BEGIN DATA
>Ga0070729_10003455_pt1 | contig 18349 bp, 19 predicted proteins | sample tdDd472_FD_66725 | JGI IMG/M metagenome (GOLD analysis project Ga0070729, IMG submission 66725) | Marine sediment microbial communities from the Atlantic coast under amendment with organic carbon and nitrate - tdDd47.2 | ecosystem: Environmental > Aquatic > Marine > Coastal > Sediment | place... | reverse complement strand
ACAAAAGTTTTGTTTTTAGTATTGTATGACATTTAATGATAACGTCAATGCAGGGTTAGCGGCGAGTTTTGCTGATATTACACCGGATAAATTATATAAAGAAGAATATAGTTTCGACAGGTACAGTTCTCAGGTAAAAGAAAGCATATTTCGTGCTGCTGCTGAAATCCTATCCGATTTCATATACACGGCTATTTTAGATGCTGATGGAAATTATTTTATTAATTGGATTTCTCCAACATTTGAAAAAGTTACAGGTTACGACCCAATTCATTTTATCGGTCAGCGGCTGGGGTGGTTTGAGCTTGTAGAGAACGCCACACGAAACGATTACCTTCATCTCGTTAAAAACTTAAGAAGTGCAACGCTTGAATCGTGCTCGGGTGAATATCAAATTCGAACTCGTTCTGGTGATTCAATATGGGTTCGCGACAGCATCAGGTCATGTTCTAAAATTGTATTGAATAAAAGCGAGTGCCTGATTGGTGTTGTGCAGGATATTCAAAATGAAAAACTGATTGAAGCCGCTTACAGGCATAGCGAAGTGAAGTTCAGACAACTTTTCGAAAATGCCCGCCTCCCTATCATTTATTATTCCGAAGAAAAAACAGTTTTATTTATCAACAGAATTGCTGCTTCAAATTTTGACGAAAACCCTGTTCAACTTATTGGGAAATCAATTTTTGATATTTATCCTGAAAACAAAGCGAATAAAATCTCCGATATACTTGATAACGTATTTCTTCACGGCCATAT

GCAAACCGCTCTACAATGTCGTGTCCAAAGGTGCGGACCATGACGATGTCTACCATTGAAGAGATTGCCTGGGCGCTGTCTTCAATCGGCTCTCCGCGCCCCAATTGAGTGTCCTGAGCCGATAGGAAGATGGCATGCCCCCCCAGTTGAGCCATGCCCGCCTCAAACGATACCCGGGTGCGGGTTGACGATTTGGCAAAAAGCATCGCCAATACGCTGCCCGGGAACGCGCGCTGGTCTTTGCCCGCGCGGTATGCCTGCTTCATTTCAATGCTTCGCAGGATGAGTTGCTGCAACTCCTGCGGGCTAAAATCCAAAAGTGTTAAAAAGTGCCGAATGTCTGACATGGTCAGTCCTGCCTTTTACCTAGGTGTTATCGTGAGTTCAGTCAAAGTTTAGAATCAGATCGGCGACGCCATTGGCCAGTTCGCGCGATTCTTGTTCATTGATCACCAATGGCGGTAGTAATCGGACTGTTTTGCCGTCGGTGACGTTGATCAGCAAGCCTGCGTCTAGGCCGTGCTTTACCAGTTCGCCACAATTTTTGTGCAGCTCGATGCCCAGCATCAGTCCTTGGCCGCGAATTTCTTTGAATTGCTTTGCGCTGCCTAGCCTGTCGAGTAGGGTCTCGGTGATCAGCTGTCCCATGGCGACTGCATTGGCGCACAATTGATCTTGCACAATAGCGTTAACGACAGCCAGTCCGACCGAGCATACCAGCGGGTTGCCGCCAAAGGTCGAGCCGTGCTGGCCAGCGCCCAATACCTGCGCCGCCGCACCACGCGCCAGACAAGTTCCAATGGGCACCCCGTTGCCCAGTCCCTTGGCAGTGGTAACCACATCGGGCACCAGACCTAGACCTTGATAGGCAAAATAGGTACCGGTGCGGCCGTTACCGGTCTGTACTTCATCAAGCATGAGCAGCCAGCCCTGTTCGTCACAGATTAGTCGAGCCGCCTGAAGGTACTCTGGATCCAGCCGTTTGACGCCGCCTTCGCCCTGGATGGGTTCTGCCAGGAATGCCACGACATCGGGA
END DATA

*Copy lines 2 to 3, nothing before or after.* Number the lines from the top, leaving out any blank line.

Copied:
ACAAAAGTTTTGTTTTTAGTATTGTATGACATTTAATGATAACGTCAATGCAGGGTTAGCGGCGAGTTTTGCTGATATTACACCGGATAAATTATATAAAGAAGAATATAGTTTCGACAGGTACAGTTCTCAGGTAAAAGAAAGCATATTTCGTGCTGCTGCTGAAATCCTATCCGATTTCATATACACGGCTATTTTAGATGCTGATGGAAATTATTTTATTAATTGGATTTCTCCAACATTTGAAAAAGTTACAGGTTACGACCCAATTCATTTTATCGGTCAGCGGCTGGGGTGGTTTGAGCTTGTAGAGAACGCCACACGAAACGATTACCTTCATCTCGTTAAAAACTTAAGAAGTGCAACGCTTGAATCGTGCTCGGGTGAATATCAAATTCGAACTCGTTCTGGTGATTCAATATGGGTTCGCGACAGCATCAGGTCATGTTCTAAAATTGTATTGAATAAAAGCGAGTGCCTGATTGGTGTTGTGCAGGATATTCAAAATGAAAAACTGATTGAAGCCGCTTACAGGCATAGCGAAGTGAAGTTCAGACAACTTTTCGAAAATGCCCGCCTCCCTATCATTTATTATTCCGAAGAAAAAACAGTTTTATTTATCAACAGAATTGCTGCTTCAAATTTTGACGAAAACCCTGTTCAACTTATTGGGAAATCAATTTTTGATATTTATCCTGAAAACAAAGCGAATAAAATCTCCGATATACTTGATAACGTATTTCTTCACGGCCATAT

GCAAACCGCTCTACAATGTCGTGTCCAAAGGTGCGGACCATGACGATGTCTACCATTGAAGAGATTGCCTGGGCGCTGTCTTCAATCGGCTCTCCGCGCCCCAATTGAGTGTCCTGAGCCGATAGGAAGATGGCATGCCCCCCCAGTTGAGCCATGCCCGCCTCAAACGATACCCGGGTGCGGGTTGACGATTTGGCAAAAAGCATCGCCAATACGCTGCCCGGGAACGCGCGCTGGTCTTTGCCCGCGCGGTATGCCTGCTTCATTTCAATGCTTCGCAGGATGAGTTGCTGCAACTCCTGCGGGCTAAAATCCAAAAGTGTTAAAAAGTGCCGAATGTCTGACATGGTCAGTCCTGCCTTTTACCTAGGTGTTATCGTGAGTTCAGTCAAAGTTTAGAATCAGATCGGCGACGCCATTGGCCAGTTCGCGCGATTCTTGTTCATTGATCACCAATGGCGGTAGTAATCGGACTGTTTTGCCGTCGGTGACGTTGATCAGCAAGCCTGCGTCTAGGCCGTGCTTTACCAGTTCGCCACAATTTTTGTGCAGCTCGATGCCCAGCATCAGTCCTTGGCCGCGAATTTCTTTGAATTGCTTTGCGCTGCCTAGCCTGTCGAGTAGGGTCTCGGTGATCAGCTGTCCCATGGCGACTGCATTGGCGCACAATTGATCTTGCACAATAGCGTTAACGACAGCCAGTCCGACCGAGCATACCAGCGGGTTGCCGCCAAAGGTCGAGCCGTGCTGGCCAGCGCCCAATACCTGCGCCGCCGCACCACGCGCCAGACAAGTTCCAATGGGCACCCCGTTGCCCAGTCCCTTGGCAGTGGTAACCACATCGGGCACCAGACCTAGACCTTGATAGGCAAAATAGGTACCGGTGCGGCCGTTACCGGTCTGTACTTCATCAAGCATGAGCAGCCAGCCCTGTTCGTCACAGATTAGTCGAGCCGCCTGAAGGTACTCTGGATCCAGCCGTTTGACGCCGCCTTCGCCCTGGATGGGTTCTGCCAGGAATGCCACGACATCGGGA